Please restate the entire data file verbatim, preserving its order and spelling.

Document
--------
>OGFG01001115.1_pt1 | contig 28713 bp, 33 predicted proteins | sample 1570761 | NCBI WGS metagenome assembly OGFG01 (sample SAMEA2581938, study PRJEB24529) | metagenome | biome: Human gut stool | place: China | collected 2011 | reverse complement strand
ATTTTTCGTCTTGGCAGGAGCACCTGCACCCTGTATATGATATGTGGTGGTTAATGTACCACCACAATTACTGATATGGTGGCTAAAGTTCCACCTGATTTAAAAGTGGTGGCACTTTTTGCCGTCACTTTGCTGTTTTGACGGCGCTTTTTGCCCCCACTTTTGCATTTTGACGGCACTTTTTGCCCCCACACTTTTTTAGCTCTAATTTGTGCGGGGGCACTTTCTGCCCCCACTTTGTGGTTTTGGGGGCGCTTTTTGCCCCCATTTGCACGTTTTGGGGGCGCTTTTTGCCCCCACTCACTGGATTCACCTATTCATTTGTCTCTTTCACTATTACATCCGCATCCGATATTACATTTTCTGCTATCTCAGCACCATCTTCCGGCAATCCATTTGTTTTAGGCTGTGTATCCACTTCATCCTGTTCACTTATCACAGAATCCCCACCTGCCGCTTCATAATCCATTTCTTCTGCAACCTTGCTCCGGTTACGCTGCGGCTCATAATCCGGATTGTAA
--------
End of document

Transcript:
>OGFG01001115.1_pt1 | contig 28713 bp, 33 predicted proteins | sample 1570761 | NCBI WGS metagenome assembly OGFG01 (sample SAMEA2581938, study PRJEB24529) | metagenome | biome: Human gut stool | place: China | collected 2011 | reverse complement strand
ATTTTTCGTCTTGGCAGGAGCACCTGCACCCTGTATATGATATGTGGTGGTTAATGTACCACCACAATTACTGATATGGTGGCTAAAGTTCCACCTGATTTAAAAGTGGTGGCACTTTTTGCCGTCACTTTGCTGTTTTGACGGCGCTTTTTGCCCCCACTTTTGCATTTTGACGGCACTTTTTGCCCCCACACTTTTTTAGCTCTAATTTGTGCGGGGGCACTTTCTGCCCCCACTTTGTGGTTTTGGGGGCGCTTTTTGCCCCCATTTGCACGTTTTGGGGGCGCTTTTTGCCCCCACTCACTGGATTCACCTATTCATTTGTCTCTTTCACTATTACATCCGCATCCGATATTACATTTTCTGCTATCTCAGCACCATCTTCCGGCAATCCATTTGTTTTAGGCTGTGTATCCACTTCATCCTGTTCACTTATCACAGAATCCCCACCTGCCGCTTCATAATCCATTTCTTCTGCAACCTTGCTCCGGTTACGCTGCGGCTCATAATCCGGATTGTAA